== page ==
To understand the Reign of Terror an it’s impact on the French Revolution several questions must be researched and answered.  Was the “Reign of Terror” effective in maintaining the interests of the revolution? In the height of the terror, some 16,000 people were beheaded by the state in the span of a couple months for being counterrevolutionaries. Did this time of increased tension and paranoia have the desired effect of purging enemies of the revolution, or was it all a reaction to an imaginary presence? The Terror is viewed as the downfall of the Revolution but as the French Revolutionary government faced war from within and from the rest of Europe, the Terror may have prevented the fragile government from collapse. Another question to consider is why did the revolution’s democratic origins descend into despotism? The Revolution overthrew an ancient line of kings and put a democracy in its place. Why did this all go wrong? Why did the revolution end with Napoleon crowning himself as emperor? Although far from a utopia the enlightenment ideas the revolution was based on are praised by western civilization today. Popular Sovereignty, the abolition of slavery, and equality under the law defined the early stages of the French Revolution. Did these ideas stick or did the progress of the Republic wither away during the Terror? We must also bring into consideration what extent was the revolution influenced by the Parisian mob? Riots and mob violence shaped many important events during the revolution but how can we measure the power and influence a million hungry citizens of Paris had over the decisions of the leaders of the Revolution? How did revolutionary leaders exploit the crowds of Paris or how were they pressured into going along with the demands of the mob? Leading to into the Terror violence in the French Revolution went from being a tool of the masses to an instrument of the government. Violence and terror were institutionalized and steered the revolution into dark corridors away from the brightness of the enlightenment.

The French Revolution and the Terror have long been polarizing topics as everyone from historians, to rightists, leftists, economists, socialists, capitalists, communists, and sociologists have differing opinions on the Revolution and the Terror. Historian Hugh Gough Says, “Right-wing hostility to the revolution goes back to the 1790s, because the events of 1789-94 destroyed feudal society, abolished the monarchy, and undermined the traditional power of the French Catholic Church.”[3] Edmund Burke, renowned Irish Statesman and political theorist, wrote against the revolution in the early 1790s in a work titled Reflections on the Revolution in France. Modern historians have evaluated the opposition the revolution faced by right leaning intellections as Darrin M. McMahon’s argues in Enemies of the Enlightenment. The Terror has been defended by leftist as a product of extreme circumstances and that the Revolution should not be tainted by its legacy. Gough says, “If various traditions on the left favored the revolution for different reasons, all were united in explaining the violence of terror as the result of circumstance rather than ideology.”[4] This polarizing effect that the revolution has on writer bias is addressed in Francois Furet’s Interpreting the French Revolution in which he argues for a way to conceptualize the Revolution without succumbing to a leftist or rightist view. Furet as well believed Alexis de Tocqueville’s book The Ancien Regime and the French Revolution as a valuable resource for understanding the French Revolution. Tocqueville is a uniquely credible source as he grew up during Napoleonic Era and lived to see the direct consequences of the Revolution. His world view sympathizes with the ideological origins of the Revolution while still recognizing its dangers. Furet said, “If Tocqueville is a unique case in the historiography of the Revolution, it is because his book forces the reader to take apart the French Revolution and try to conceptualize it.”[5]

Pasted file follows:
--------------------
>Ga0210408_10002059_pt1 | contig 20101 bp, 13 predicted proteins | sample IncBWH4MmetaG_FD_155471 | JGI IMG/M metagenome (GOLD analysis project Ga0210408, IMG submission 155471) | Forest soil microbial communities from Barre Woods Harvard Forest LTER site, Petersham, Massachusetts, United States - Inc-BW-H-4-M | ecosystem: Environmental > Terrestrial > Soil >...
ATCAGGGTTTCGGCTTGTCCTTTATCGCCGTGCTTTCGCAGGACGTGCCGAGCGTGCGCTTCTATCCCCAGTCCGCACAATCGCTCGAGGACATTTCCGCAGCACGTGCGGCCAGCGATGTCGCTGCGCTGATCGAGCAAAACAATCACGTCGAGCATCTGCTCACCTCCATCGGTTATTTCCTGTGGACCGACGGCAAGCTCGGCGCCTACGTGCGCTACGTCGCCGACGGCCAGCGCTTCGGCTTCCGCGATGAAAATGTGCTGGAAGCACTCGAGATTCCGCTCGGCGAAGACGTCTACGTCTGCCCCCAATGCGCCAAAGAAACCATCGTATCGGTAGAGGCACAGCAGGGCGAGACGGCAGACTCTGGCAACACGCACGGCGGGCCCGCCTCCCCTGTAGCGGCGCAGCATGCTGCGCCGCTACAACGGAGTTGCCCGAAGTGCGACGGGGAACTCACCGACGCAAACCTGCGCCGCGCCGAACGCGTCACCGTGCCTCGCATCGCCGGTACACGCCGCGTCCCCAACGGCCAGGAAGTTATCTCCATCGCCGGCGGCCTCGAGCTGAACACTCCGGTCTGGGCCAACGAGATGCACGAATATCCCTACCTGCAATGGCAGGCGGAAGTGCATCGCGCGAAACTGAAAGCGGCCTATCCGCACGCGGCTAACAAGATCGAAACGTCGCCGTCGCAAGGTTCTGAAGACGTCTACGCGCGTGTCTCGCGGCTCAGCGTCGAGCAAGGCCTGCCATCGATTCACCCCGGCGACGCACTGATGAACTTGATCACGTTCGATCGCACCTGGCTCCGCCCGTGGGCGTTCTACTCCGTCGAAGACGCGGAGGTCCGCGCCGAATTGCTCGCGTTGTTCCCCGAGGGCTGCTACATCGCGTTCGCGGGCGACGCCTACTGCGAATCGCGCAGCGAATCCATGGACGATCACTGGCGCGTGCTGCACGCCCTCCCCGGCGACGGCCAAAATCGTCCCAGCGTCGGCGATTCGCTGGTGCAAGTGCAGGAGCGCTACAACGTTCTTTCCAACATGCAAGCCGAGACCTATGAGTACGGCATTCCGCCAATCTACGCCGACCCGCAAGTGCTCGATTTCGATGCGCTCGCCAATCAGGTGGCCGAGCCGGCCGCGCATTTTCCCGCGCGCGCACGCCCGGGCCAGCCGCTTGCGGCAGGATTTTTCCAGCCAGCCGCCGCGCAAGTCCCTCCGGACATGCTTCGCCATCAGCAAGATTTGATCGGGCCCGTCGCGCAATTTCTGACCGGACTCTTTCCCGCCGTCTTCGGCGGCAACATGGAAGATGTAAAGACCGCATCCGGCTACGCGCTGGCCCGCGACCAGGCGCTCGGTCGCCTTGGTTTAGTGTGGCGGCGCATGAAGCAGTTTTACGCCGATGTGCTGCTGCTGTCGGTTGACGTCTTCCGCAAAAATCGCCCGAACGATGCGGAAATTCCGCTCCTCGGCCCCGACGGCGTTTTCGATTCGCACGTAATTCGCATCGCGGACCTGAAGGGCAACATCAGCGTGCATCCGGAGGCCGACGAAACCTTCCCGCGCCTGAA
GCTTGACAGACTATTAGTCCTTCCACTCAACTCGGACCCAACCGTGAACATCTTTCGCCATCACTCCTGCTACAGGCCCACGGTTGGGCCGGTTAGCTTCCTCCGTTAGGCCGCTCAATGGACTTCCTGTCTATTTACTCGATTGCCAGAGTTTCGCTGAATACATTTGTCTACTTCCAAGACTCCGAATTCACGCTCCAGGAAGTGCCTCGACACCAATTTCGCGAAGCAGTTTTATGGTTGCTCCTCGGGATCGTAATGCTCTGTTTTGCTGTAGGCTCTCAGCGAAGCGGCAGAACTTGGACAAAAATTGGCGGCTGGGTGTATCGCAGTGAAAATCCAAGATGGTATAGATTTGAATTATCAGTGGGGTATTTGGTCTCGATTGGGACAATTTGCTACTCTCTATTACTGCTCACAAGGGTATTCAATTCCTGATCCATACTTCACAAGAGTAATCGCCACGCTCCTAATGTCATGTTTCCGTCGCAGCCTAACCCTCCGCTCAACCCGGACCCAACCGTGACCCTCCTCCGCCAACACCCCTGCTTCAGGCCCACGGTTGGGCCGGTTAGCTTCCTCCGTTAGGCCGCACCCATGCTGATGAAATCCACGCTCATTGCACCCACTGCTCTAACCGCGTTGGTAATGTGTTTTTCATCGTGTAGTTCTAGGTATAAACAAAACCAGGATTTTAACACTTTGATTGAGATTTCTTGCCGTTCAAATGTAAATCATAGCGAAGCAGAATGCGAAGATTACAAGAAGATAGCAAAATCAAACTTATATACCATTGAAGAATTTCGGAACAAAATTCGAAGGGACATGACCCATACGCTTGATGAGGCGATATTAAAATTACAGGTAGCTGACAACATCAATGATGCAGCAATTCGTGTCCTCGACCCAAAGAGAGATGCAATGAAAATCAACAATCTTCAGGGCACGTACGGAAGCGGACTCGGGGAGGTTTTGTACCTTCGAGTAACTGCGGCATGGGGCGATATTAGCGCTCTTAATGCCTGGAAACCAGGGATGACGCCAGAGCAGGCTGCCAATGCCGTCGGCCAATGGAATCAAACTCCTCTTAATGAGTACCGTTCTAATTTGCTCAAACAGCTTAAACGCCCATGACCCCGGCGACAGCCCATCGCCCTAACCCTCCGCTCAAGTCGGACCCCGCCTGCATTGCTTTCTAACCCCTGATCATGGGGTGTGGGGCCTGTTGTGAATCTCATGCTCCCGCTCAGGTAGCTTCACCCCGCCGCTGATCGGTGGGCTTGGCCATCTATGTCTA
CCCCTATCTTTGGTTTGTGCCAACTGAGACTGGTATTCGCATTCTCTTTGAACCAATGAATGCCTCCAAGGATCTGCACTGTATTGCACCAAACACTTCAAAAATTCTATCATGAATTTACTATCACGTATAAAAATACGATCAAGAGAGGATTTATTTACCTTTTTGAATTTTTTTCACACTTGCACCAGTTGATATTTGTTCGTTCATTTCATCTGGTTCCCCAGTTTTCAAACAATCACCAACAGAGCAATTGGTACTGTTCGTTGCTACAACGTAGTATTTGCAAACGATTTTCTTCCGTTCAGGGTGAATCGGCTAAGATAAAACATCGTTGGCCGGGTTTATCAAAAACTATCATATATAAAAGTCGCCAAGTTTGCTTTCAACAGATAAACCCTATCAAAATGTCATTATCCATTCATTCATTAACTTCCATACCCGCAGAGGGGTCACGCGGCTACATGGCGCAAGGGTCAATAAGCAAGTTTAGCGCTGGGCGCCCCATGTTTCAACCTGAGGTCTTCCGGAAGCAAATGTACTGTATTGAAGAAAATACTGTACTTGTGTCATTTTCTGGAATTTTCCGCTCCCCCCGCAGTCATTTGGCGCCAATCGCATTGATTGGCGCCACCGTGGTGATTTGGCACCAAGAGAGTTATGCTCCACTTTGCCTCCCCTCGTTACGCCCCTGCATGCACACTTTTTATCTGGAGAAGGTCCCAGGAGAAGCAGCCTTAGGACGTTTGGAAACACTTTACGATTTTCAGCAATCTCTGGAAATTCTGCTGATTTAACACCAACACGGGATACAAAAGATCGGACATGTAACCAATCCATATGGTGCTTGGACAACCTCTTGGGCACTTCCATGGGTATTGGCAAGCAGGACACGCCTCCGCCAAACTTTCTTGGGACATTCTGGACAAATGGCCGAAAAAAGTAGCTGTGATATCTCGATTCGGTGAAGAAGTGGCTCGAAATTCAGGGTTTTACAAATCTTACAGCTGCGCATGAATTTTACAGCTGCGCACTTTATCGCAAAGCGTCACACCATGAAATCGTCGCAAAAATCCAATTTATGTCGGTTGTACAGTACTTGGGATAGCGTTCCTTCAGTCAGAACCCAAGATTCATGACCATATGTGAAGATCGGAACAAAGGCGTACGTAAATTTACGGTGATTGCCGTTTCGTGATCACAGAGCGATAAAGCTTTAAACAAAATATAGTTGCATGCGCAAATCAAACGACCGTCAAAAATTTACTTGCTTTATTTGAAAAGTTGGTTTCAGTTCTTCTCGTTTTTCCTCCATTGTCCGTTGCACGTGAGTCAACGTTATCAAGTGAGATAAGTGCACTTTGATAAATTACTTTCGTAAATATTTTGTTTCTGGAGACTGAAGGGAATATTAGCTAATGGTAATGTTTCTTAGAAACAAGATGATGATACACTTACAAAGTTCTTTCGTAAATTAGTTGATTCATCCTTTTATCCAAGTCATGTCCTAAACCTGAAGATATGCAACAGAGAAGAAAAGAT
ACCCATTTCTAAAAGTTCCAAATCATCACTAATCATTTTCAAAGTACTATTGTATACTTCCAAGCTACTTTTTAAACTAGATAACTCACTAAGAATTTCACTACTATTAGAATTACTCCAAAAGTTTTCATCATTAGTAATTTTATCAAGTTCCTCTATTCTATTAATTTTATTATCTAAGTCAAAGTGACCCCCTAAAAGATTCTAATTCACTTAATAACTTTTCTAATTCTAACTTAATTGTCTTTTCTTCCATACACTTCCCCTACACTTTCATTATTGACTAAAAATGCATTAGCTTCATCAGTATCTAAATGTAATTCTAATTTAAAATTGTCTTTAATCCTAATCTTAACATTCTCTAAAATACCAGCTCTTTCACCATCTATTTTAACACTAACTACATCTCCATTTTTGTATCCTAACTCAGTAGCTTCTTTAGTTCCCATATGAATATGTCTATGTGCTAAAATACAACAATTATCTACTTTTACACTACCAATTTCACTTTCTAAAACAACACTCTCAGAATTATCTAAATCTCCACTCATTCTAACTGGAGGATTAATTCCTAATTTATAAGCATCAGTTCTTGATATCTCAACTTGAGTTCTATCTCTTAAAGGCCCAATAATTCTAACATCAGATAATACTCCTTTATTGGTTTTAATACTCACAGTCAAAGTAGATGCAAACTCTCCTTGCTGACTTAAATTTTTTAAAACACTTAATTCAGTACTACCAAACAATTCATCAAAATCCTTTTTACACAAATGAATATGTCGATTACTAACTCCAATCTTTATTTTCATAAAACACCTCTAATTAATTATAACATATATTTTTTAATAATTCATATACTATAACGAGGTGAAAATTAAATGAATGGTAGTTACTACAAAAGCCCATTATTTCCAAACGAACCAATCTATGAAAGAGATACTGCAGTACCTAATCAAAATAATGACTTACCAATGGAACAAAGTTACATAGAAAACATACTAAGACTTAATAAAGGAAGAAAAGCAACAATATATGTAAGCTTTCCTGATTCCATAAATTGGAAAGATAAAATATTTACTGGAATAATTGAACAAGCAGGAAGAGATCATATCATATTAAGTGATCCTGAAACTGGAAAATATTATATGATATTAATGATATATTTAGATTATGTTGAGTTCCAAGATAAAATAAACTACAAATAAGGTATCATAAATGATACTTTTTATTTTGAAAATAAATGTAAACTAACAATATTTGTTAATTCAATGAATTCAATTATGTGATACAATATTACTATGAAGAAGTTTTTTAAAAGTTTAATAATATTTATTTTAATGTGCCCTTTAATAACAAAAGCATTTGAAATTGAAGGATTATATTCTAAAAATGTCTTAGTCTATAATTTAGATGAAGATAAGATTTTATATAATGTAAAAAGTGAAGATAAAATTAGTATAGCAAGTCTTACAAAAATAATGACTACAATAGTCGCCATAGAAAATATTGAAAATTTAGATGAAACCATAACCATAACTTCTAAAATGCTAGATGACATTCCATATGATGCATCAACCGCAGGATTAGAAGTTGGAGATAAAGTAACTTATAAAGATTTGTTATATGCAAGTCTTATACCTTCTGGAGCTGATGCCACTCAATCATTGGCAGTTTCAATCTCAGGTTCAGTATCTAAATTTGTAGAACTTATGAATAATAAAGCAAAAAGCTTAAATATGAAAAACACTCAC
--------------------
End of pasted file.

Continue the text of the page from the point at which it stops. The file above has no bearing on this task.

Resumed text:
The French Revolution early on had promoted free speech and multitudes of newspapers and pamphlets were made accessible to the public and speeches to the National Assembly were also recorded to be read by those who were not present. Many of these documents highlight the early ideas of the Revolution. Emanuel Joseph Sieyes’ What is the Third Estate agitated the masses of Paris as the Estates General convened. Sieyes argues that the Third Estate who had the least power in the French government as in fact crucial to the workings of the nation. The outrage after this pamphlet was published caused many to advocate that the Estates General vote by head rather than by class. The Declaration of the Rights of Man and of the Citizen was inspired by the United States’ Bill of Rights and stated freedom for all citizens of the French nation. The document only provoked more questions about how to define citizenship and made other non-citizens strive for equal status under the law. Society of the Friends of the Blacks’ Address to the National Assembly in Favor of the Abolition of the Slave Trade argues for equal rights for free blacks and the abolition of slavery. This call for racial equality eventually led to France to be the first European imperial power to abolish slavery. Marquise de Condorcet’s On Giving Women the Right of Citizenship Shows that the question of citizenship was not asked only by men but women also during the French Revolution. For as many social and political clubs opened up for men, a good number opened for women as well. The Marquise de Condorcet was one of the few men who pushed for equal citizenship and advocated for women’s education. As many primary documents of the French Revolution argued for enlightenment ideas, other argued for the preservation of these ideas through the use of the Terror such as Robespierre’s Justification of the Use of Terror.

The Terror in the French Revolution overshadows the ideology that it was meant to defend. These ideas of freedom, equality, and liberty are what forms the free world and are among the greatest achievements of western civilization. However, the fragility of freedom is not realized in our current times. In the United States, France, and the rest of the free world it has been over seventy years since the Axis powers of World War II threatened freedom and democracy, and now that the Cold War is over, we are without reminders that the ideas we hold dear are not guaranteed to us. It is the height of folly to assume that any free democracy could not slip into the darkness of despotism or that our governments are immune to institutionalized state violence similar to the Terror. Perhaps the words of Madame Jeanne-Marie Roland best reflect the Reign of Terror, for as she was led to the guillotine she cried, “O liberty! O liberty! What crimes are committed in thy name!” [6]

Sources

[1] Hugh Gough, The Terror in the French Revolution, 2nd Ed, (Palgrave Macmillion, (1998) 2014), 2.

[2] Maximilien Robespierre, Justification of the Use of Terror, 1794.

[3] Hugh Gough, The Terror in the French Revolution, 2nd Ed, (Palgrave Macmillion, (1998) 2014), 3.

[4] Ibid, 5.

[5] Francois Furet, Interpreting the French Revolution (New York: Cambridge University Press, 1978), 17.

[6] R.R. Palmer, Twelve Who Ruled: A Year of Terror in the French Revolution (Princeton: Princeton University Press, 1989), 121.